Lee Valley Squirrel-Tail Palm Plane
This is only one of the superb palm planes manufactured by Lee Valley in Canada. A take off on the Stanley #100 1/2 plane, this has three major improvements. The materials are far superior, the design is more useful, and the machining is about the best there is. To be specific, the handle is larger to accommodate the overgrown beasts that we have become. The blade adjustment is based on the old Victor plane adjustment–more on that in a second. The machining matches that of the innovations introduced with the LV Little Victor plane.
The curved sole makes this ideal for chair makers, though it works just as well on large carved bowls. The Stanley #100 1/2 was marketed as a “modelmaker’s convex plane.” The ease of adjustment on this new model is mind blowing, circa 1877.
Lee Valley Little Victor Plane
This is not an exact copy of the 1877 Bailey #50 Little Victor plane, but it is pretty close. Leonard Bailey introduced a newly designed set of planes that year, under the Victor name. A series of lawsuits with Stanley, Bailey’s former employer, resulted in Stanley gaining the rights to the designs. They promptly canceled the entire line of planes.
When introduced, this little plane was considered a marvel. Both the sole and the blade are machined practically literally flat, to the point that the plane could be used right out of the box. One woodworking magazine editor had the entire staff convinced they should order one the day he received it. They all did.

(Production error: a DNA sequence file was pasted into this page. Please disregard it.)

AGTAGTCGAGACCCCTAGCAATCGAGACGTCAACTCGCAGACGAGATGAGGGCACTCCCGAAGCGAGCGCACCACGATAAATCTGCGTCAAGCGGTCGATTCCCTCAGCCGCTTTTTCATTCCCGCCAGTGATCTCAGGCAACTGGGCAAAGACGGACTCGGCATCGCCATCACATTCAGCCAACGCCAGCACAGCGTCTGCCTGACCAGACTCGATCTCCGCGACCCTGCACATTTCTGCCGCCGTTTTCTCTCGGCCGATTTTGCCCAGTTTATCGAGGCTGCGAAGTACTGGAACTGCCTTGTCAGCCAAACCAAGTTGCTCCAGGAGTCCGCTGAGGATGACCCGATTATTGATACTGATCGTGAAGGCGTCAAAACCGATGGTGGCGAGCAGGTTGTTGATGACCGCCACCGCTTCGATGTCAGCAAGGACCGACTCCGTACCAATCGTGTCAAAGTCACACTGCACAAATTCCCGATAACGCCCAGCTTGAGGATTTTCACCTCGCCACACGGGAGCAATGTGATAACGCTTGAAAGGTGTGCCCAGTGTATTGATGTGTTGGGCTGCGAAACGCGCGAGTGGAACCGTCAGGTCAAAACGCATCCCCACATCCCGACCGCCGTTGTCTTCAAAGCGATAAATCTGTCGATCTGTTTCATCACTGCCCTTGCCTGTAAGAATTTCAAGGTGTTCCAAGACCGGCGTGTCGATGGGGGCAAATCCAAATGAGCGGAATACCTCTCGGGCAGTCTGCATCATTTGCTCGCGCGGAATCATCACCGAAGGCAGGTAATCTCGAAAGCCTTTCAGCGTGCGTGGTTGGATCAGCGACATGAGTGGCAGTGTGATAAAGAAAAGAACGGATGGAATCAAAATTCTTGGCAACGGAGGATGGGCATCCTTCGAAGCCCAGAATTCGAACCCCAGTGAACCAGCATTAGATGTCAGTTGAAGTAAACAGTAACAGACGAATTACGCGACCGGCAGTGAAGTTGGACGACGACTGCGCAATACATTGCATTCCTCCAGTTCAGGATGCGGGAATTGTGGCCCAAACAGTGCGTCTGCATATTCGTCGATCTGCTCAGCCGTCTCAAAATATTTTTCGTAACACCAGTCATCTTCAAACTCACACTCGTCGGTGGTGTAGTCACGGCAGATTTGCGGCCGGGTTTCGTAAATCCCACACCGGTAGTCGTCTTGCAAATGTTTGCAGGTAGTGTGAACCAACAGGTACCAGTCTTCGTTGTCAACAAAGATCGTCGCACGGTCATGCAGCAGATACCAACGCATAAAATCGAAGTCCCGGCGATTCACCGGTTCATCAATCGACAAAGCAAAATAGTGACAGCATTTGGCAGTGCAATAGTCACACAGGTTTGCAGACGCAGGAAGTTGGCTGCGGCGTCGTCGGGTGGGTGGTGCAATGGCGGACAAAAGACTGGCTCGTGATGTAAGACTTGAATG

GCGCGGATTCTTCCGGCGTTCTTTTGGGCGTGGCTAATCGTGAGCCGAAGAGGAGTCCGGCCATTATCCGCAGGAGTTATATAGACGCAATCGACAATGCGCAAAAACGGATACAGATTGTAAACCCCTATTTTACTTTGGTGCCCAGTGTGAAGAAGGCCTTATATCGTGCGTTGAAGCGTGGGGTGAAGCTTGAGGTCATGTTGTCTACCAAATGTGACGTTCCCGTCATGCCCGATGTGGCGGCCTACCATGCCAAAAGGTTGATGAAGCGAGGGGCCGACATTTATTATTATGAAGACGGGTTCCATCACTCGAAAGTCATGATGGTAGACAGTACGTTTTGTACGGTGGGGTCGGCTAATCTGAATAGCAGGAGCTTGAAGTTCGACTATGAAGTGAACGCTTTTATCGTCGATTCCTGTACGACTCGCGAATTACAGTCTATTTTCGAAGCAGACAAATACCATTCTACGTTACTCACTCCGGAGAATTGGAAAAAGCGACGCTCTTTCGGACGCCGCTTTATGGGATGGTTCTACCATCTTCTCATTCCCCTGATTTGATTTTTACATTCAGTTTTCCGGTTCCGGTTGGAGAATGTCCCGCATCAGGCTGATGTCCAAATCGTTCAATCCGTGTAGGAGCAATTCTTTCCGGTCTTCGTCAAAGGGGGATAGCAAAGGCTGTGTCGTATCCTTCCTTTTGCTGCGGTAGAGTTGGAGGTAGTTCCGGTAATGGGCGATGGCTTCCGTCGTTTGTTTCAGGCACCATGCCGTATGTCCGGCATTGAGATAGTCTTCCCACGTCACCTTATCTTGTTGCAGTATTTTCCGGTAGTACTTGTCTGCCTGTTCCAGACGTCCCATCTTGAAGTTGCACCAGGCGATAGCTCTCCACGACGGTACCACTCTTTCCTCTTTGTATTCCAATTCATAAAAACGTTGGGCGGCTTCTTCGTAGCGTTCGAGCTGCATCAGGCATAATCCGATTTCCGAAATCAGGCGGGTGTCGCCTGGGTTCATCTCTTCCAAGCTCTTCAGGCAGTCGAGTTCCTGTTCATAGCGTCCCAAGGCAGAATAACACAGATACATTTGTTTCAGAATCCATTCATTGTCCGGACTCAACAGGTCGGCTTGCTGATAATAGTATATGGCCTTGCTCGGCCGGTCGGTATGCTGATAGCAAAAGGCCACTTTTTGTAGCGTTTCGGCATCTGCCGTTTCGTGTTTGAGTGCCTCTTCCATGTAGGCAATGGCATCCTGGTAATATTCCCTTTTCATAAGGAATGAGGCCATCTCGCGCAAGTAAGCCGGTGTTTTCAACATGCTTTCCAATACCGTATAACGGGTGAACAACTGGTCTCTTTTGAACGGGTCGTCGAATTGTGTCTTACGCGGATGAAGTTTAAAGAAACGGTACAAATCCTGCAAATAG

So it is small, but it is fierce. I used this extensively while I built the “great wall” in the previous post, and it qualifies as the leader in the race for the perfect pocket plane. Nothing is better at trimming pieces of millwork.
Project too small or curvy for a mini-plane? Look for some of these little brass planes, in used condition, on the interwebs. The set has one with a flat sole, and two with varying degrees of concave-convex-osity.
I use mine constantly when carving spoons, and even when making bowls. They hang in a leather pouch I made just for these three, right next to my shaving horse, which is spoon carving central.
Here is a definite case where bigger is not better. These take up almost no space in the workshop, and if needed the whole set could fit in a tool belt. For someone who has a shop as buried in shavings as mine always is, they also create small shavings that are easy to clean up, for those of you who actually clean up your shop occasionally.